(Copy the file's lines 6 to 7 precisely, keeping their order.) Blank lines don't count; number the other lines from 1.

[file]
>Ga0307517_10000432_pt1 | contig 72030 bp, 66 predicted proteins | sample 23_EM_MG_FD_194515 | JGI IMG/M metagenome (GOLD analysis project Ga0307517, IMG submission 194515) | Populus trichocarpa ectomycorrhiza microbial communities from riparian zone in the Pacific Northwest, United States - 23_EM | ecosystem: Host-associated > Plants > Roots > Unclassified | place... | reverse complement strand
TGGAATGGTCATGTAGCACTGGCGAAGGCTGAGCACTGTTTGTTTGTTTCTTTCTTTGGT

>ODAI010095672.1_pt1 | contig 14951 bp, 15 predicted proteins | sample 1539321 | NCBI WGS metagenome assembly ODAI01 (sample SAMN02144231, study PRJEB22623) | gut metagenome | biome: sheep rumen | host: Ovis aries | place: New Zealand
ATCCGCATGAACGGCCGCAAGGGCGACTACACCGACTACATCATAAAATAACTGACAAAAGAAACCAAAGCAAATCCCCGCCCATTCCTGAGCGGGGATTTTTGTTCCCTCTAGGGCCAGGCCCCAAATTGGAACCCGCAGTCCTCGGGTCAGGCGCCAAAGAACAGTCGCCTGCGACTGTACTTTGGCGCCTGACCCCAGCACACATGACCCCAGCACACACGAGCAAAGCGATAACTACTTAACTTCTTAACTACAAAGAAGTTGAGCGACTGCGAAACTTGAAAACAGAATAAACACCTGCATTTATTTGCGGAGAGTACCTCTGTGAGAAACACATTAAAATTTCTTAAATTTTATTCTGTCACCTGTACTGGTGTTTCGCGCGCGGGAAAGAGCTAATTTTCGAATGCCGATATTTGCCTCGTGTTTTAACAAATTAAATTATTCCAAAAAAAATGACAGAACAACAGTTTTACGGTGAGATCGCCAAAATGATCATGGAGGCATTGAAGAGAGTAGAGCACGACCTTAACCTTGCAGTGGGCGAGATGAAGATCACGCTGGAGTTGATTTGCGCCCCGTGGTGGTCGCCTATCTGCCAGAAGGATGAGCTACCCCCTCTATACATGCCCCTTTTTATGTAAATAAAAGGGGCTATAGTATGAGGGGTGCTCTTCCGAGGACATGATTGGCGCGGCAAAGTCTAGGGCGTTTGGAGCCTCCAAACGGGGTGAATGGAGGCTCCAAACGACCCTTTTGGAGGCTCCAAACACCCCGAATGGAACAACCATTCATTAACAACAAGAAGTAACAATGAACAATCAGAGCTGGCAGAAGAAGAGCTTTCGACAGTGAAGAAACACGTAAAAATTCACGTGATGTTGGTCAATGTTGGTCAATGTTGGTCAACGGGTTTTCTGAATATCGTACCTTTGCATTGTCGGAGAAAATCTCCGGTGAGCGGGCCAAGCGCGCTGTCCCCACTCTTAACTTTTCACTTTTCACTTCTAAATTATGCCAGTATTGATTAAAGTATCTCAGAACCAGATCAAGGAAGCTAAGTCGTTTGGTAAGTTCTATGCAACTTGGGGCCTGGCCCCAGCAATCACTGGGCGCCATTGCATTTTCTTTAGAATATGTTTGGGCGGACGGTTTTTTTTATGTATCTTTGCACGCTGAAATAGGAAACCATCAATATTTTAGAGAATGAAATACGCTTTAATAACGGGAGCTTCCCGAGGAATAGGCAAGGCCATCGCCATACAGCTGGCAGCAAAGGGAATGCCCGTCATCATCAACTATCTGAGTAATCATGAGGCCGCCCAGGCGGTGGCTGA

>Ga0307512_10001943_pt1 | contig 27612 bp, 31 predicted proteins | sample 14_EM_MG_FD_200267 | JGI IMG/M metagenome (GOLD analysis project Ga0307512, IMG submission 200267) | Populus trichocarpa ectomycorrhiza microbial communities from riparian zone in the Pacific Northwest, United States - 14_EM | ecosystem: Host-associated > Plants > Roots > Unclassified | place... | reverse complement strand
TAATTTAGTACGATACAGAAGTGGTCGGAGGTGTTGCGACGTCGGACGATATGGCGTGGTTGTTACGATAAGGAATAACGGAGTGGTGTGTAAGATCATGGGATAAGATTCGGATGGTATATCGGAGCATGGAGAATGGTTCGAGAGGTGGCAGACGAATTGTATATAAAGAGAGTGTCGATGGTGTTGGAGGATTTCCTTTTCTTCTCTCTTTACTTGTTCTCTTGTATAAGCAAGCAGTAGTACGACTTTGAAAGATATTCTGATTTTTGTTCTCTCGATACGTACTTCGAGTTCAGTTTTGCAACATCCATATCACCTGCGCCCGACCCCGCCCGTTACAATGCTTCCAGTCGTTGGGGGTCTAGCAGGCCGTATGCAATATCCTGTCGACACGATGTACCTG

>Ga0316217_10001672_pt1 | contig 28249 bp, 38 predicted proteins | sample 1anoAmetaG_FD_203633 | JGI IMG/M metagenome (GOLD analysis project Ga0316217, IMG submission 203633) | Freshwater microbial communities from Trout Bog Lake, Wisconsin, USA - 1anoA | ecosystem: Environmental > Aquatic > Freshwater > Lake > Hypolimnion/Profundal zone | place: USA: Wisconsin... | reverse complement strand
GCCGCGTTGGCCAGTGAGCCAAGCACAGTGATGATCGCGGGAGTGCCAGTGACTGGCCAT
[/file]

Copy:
TAATTTAGTACGATACAGAAGTGGTCGGAGGTGTTGCGACGTCGGACGATATGGCGTGGTTGTTACGATAAGGAATAACGGAGTGGTGTGTAAGATCATGGGATAAGATTCGGATGGTATATCGGAGCATGGAGAATGGTTCGAGAGGTGGCAGACGAATTGTATATAAAGAGAGTGTCGATGGTGTTGGAGGATTTCCTTTTCTTCTCTCTTTACTTGTTCTCTTGTATAAGCAAGCAGTAGTACGACTTTGAAAGATATTCTGATTTTTGTTCTCTCGATACGTACTTCGAGTTCAGTTTTGCAACATCCATATCACCTGCGCCCGACCCCGCCCGTTACAATGCTTCCAGTCGTTGGGGGTCTAGCAGGCCGTATGCAATATCCTGTCGACACGATGTACCTG

>Ga0316217_10001672_pt1 | contig 28249 bp, 38 predicted proteins | sample 1anoAmetaG_FD_203633 | JGI IMG/M metagenome (GOLD analysis project Ga0316217, IMG submission 203633) | Freshwater microbial communities from Trout Bog Lake, Wisconsin, USA - 1anoA | ecosystem: Environmental > Aquatic > Freshwater > Lake > Hypolimnion/Profundal zone | place: USA: Wisconsin... | reverse complement strand